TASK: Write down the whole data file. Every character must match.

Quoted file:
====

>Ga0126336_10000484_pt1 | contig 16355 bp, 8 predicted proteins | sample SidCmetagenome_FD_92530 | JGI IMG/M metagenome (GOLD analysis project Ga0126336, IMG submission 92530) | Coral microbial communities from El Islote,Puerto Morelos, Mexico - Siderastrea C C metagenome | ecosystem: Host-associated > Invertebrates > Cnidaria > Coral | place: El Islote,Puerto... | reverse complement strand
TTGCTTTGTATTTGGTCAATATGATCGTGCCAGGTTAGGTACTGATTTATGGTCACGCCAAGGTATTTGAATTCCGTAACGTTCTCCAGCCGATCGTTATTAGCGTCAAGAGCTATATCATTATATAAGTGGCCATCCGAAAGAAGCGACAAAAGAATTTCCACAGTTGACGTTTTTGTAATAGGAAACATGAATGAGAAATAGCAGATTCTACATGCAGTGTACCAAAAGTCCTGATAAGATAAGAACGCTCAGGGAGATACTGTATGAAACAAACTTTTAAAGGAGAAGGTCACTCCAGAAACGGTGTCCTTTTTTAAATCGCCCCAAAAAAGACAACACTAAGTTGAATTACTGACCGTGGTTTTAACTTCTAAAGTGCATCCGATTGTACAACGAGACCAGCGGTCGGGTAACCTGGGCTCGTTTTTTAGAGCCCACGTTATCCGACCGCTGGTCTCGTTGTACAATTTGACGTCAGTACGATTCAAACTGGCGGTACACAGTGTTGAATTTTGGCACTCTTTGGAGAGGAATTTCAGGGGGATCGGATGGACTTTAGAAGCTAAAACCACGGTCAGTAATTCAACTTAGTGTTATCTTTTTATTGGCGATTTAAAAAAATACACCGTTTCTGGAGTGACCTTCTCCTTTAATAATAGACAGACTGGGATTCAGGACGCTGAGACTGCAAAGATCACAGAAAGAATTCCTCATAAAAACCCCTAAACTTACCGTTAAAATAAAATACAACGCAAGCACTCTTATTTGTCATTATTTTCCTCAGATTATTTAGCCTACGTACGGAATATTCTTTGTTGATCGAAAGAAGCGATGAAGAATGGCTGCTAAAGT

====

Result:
>Ga0126336_10000484_pt1 | contig 16355 bp, 8 predicted proteins | sample SidCmetagenome_FD_92530 | JGI IMG/M metagenome (GOLD analysis project Ga0126336, IMG submission 92530) | Coral microbial communities from El Islote,Puerto Morelos, Mexico - Siderastrea C C metagenome | ecosystem: Host-associated > Invertebrates > Cnidaria > Coral | place: El Islote,Puerto... | reverse complement strand
TTGCTTTGTATTTGGTCAATATGATCGTGCCAGGTTAGGTACTGATTTATGGTCACGCCAAGGTATTTGAATTCCGTAACGTTCTCCAGCCGATCGTTATTAGCGTCAAGAGCTATATCATTATATAAGTGGCCATCCGAAAGAAGCGACAAAAGAATTTCCACAGTTGACGTTTTTGTAATAGGAAACATGAATGAGAAATAGCAGATTCTACATGCAGTGTACCAAAAGTCCTGATAAGATAAGAACGCTCAGGGAGATACTGTATGAAACAAACTTTTAAAGGAGAAGGTCACTCCAGAAACGGTGTCCTTTTTTAAATCGCCCCAAAAAAGACAACACTAAGTTGAATTACTGACCGTGGTTTTAACTTCTAAAGTGCATCCGATTGTACAACGAGACCAGCGGTCGGGTAACCTGGGCTCGTTTTTTAGAGCCCACGTTATCCGACCGCTGGTCTCGTTGTACAATTTGACGTCAGTACGATTCAAACTGGCGGTACACAGTGTTGAATTTTGGCACTCTTTGGAGAGGAATTTCAGGGGGATCGGATGGACTTTAGAAGCTAAAACCACGGTCAGTAATTCAACTTAGTGTTATCTTTTTATTGGCGATTTAAAAAAATACACCGTTTCTGGAGTGACCTTCTCCTTTAATAATAGACAGACTGGGATTCAGGACGCTGAGACTGCAAAGATCACAGAAAGAATTCCTCATAAAAACCCCTAAACTTACCGTTAAAATAAAATACAACGCAAGCACTCTTATTTGTCATTATTTTCCTCAGATTATTTAGCCTACGTACGGAATATTCTTTGTTGATCGAAAGAAGCGATGAAGAATGGCTGCTAAAGT